Sustainable Construction: The New Mantra for Designing Interiors

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Do you consider yourself a sustainability-minded architect or designer (A+D)? If you think placing eco-friendly materials into your designs constitutes sustainability, we’d like to challenge you to step up your game.

The standard for sustainable construction has been pushed higher and higher by industry leaders over the years. Certifications like LEED represent just the beginning, rather than the golden example of sustainable construction.

By reconfiguring, recycling, and repurposing, you can get the most out of your space and materials. The alternative? Hello, landfill!

You don’t have to sacrifice quality for sustainability, or vice versa. Thanks to new technologies and mindful construction methods, you can now have both when you choose sustainable construction as your new design mantra.

Why Is It Important to Consider Sustainability?

Sustainability is more than just a buzzword that says "we care about the planet." It reflects ongoing changes in our environment, our society, and our industry. Your clients care about sustainability—and their clients care about sustainability too.

Have you heard about the circular economy? A circular economy moves away from the traditional “take-make-dispose” economic model to one that is regenerative by design. The goal is to retain as much value as possible from products, parts, and resources to create a system that allows for long life, sharing, digitization, and resource recovery. By applying these principles, we can design waste out, increase resource productivity, and decouple growth from natural resource consumption.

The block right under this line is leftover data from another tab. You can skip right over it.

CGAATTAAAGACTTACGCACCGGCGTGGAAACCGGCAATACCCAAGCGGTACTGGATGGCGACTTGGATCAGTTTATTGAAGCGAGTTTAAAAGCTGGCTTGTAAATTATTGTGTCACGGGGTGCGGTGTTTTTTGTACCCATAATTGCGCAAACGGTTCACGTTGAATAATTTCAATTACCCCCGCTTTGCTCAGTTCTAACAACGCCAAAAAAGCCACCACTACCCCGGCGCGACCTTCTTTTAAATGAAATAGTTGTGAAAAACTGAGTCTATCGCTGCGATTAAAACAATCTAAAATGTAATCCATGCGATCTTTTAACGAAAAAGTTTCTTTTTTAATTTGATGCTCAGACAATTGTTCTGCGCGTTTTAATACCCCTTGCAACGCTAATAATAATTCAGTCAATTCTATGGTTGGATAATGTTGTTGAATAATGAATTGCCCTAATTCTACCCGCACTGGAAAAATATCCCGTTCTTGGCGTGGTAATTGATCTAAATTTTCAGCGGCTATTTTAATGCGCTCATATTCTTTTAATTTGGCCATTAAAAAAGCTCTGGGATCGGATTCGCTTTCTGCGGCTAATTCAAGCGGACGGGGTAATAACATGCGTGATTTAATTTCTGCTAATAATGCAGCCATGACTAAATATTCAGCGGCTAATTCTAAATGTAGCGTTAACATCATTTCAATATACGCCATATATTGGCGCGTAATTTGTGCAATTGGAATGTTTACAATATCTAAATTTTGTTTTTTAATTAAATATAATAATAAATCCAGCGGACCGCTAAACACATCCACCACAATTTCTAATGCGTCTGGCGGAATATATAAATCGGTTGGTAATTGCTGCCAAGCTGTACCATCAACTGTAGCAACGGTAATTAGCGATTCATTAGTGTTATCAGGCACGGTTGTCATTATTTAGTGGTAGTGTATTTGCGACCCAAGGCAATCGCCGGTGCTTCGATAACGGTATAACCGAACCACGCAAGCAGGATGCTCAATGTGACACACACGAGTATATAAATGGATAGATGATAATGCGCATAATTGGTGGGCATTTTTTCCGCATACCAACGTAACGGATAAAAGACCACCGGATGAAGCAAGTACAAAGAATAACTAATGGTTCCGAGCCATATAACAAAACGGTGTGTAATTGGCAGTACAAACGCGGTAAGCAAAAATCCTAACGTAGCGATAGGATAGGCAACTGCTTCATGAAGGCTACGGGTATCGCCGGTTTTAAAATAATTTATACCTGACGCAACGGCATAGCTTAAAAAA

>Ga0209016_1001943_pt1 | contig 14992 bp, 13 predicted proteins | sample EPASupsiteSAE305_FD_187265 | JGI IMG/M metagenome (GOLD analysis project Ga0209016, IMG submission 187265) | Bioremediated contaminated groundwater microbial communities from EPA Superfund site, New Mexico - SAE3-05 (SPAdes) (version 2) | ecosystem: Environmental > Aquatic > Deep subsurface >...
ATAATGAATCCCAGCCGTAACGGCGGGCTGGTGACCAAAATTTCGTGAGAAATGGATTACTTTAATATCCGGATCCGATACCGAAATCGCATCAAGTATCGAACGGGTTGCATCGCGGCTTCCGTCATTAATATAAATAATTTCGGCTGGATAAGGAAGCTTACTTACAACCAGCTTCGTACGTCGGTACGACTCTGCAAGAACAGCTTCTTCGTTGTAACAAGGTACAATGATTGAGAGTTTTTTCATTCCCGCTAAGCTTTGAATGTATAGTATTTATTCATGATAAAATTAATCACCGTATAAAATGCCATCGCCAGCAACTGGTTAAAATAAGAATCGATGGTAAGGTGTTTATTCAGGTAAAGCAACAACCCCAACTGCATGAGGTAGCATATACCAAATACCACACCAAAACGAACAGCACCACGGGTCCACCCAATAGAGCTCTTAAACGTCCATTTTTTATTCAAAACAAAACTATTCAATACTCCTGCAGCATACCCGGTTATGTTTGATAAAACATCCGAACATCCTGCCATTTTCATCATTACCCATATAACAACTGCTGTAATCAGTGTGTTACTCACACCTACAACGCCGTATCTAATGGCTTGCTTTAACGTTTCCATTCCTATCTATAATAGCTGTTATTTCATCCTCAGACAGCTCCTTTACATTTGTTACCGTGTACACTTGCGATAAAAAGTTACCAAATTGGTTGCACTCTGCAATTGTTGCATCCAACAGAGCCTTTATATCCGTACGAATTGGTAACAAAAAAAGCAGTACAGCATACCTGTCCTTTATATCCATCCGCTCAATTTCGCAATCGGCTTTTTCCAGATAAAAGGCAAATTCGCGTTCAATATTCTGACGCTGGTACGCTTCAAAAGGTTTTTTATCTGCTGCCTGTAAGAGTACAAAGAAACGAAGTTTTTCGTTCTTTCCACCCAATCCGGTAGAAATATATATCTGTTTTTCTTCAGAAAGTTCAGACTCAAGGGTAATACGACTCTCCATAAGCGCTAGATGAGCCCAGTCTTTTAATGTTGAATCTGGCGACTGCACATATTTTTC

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A sustainable building that takes circular economy concepts into practice gives your client something to feel good about. It goes above and beyond the LEED certification and into HPD, EPD, and SCS Indoor Advantage Gold Certificates. This type of building also gives your client greater leverage within their community, because their sustainability values are on full display.

Why Is Sustainability Important in Construction?

Caring for the planet requires everyone to think about sustainability. In the construction industry, we can make a significant impact through changes in design and implementation.